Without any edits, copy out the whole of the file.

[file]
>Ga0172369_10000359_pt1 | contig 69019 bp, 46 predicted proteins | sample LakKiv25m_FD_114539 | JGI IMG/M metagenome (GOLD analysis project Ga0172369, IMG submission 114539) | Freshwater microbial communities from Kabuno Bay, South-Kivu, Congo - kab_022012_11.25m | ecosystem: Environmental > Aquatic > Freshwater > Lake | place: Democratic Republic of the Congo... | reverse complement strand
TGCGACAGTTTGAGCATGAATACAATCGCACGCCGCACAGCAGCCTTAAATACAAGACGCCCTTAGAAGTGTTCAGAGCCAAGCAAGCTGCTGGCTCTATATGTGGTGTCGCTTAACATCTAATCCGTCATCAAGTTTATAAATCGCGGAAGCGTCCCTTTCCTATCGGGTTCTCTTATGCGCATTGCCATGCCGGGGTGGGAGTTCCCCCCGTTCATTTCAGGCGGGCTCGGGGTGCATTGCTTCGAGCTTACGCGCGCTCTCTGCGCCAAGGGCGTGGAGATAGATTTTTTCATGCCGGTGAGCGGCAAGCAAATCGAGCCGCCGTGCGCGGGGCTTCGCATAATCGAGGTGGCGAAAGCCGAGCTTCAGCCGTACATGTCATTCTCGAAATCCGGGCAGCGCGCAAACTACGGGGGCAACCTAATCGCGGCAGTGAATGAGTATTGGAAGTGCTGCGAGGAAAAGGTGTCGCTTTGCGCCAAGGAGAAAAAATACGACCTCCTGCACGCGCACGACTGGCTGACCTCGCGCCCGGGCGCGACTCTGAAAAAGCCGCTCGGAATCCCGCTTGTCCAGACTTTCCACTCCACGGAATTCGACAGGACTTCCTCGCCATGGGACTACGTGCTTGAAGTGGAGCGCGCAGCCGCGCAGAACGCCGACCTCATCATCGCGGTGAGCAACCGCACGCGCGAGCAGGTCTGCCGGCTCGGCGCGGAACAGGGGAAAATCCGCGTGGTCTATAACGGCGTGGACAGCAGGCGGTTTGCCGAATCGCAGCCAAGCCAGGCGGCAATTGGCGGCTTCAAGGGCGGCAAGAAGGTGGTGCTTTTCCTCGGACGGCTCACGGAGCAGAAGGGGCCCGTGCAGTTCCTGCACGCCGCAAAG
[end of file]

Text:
>Ga0172369_10000359_pt1 | contig 69019 bp, 46 predicted proteins | sample LakKiv25m_FD_114539 | JGI IMG/M metagenome (GOLD analysis project Ga0172369, IMG submission 114539) | Freshwater microbial communities from Kabuno Bay, South-Kivu, Congo - kab_022012_11.25m | ecosystem: Environmental > Aquatic > Freshwater > Lake | place: Democratic Republic of the Congo... | reverse complement strand
TGCGACAGTTTGAGCATGAATACAATCGCACGCCGCACAGCAGCCTTAAATACAAGACGCCCTTAGAAGTGTTCAGAGCCAAGCAAGCTGCTGGCTCTATATGTGGTGTCGCTTAACATCTAATCCGTCATCAAGTTTATAAATCGCGGAAGCGTCCCTTTCCTATCGGGTTCTCTTATGCGCATTGCCATGCCGGGGTGGGAGTTCCCCCCGTTCATTTCAGGCGGGCTCGGGGTGCATTGCTTCGAGCTTACGCGCGCTCTCTGCGCCAAGGGCGTGGAGATAGATTTTTTCATGCCGGTGAGCGGCAAGCAAATCGAGCCGCCGTGCGCGGGGCTTCGCATAATCGAGGTGGCGAAAGCCGAGCTTCAGCCGTACATGTCATTCTCGAAATCCGGGCAGCGCGCAAACTACGGGGGCAACCTAATCGCGGCAGTGAATGAGTATTGGAAGTGCTGCGAGGAAAAGGTGTCGCTTTGCGCCAAGGAGAAAAAATACGACCTCCTGCACGCGCACGACTGGCTGACCTCGCGCCCGGGCGCGACTCTGAAAAAGCCGCTCGGAATCCCGCTTGTCCAGACTTTCCACTCCACGGAATTCGACAGGACTTCCTCGCCATGGGACTACGTGCTTGAAGTGGAGCGCGCAGCCGCGCAGAACGCCGACCTCATCATCGCGGTGAGCAACCGCACGCGCGAGCAGGTCTGCCGGCTCGGCGCGGAACAGGGGAAAATCCGCGTGGTCTATAACGGCGTGGACAGCAGGCGGTTTGCCGAATCGCAGCCAAGCCAGGCGGCAATTGGCGGCTTCAAGGGCGGCAAGAAGGTGGTGCTTTTCCTCGGACGGCTCACGGAGCAGAAGGGGCCCGTGCAGTTCCTGCACGCCGCAAAG